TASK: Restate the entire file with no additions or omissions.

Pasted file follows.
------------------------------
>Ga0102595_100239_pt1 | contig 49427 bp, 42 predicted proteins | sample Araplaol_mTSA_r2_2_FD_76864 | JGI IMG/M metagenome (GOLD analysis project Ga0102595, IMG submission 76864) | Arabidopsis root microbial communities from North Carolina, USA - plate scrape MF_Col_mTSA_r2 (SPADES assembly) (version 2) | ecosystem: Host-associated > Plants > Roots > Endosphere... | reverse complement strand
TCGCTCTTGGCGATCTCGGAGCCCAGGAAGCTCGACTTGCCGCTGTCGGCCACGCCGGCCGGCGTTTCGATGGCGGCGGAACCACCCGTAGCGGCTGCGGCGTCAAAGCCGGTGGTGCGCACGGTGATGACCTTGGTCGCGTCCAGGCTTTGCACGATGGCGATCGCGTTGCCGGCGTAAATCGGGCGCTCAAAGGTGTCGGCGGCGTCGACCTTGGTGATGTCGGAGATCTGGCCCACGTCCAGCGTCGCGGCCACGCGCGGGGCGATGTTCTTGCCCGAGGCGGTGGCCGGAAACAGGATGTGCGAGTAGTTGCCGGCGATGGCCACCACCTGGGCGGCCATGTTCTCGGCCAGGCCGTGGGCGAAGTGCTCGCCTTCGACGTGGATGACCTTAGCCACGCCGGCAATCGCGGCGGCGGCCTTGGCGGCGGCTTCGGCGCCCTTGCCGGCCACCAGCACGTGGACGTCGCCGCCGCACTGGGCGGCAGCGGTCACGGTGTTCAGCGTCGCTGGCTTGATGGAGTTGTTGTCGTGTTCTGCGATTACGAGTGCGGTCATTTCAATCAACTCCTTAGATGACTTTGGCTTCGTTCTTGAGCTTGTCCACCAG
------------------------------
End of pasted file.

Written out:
>Ga0102595_100239_pt1 | contig 49427 bp, 42 predicted proteins | sample Araplaol_mTSA_r2_2_FD_76864 | JGI IMG/M metagenome (GOLD analysis project Ga0102595, IMG submission 76864) | Arabidopsis root microbial communities from North Carolina, USA - plate scrape MF_Col_mTSA_r2 (SPADES assembly) (version 2) | ecosystem: Host-associated > Plants > Roots > Endosphere... | reverse complement strand
TCGCTCTTGGCGATCTCGGAGCCCAGGAAGCTCGACTTGCCGCTGTCGGCCACGCCGGCCGGCGTTTCGATGGCGGCGGAACCACCCGTAGCGGCTGCGGCGTCAAAGCCGGTGGTGCGCACGGTGATGACCTTGGTCGCGTCCAGGCTTTGCACGATGGCGATCGCGTTGCCGGCGTAAATCGGGCGCTCAAAGGTGTCGGCGGCGTCGACCTTGGTGATGTCGGAGATCTGGCCCACGTCCAGCGTCGCGGCCACGCGCGGGGCGATGTTCTTGCCCGAGGCGGTGGCCGGAAACAGGATGTGCGAGTAGTTGCCGGCGATGGCCACCACCTGGGCGGCCATGTTCTCGGCCAGGCCGTGGGCGAAGTGCTCGCCTTCGACGTGGATGACCTTAGCCACGCCGGCAATCGCGGCGGCGGCCTTGGCGGCGGCTTCGGCGCCCTTGCCGGCCACCAGCACGTGGACGTCGCCGCCGCACTGGGCGGCAGCGGTCACGGTGTTCAGCGTCGCTGGCTTGATGGAGTTGTTGTCGTGTTCTGCGATTACGAGTGCGGTCATTTCAATCAACTCCTTAGATGACTTTGGCTTCGTTCTTGAGCTTGTCCACCAG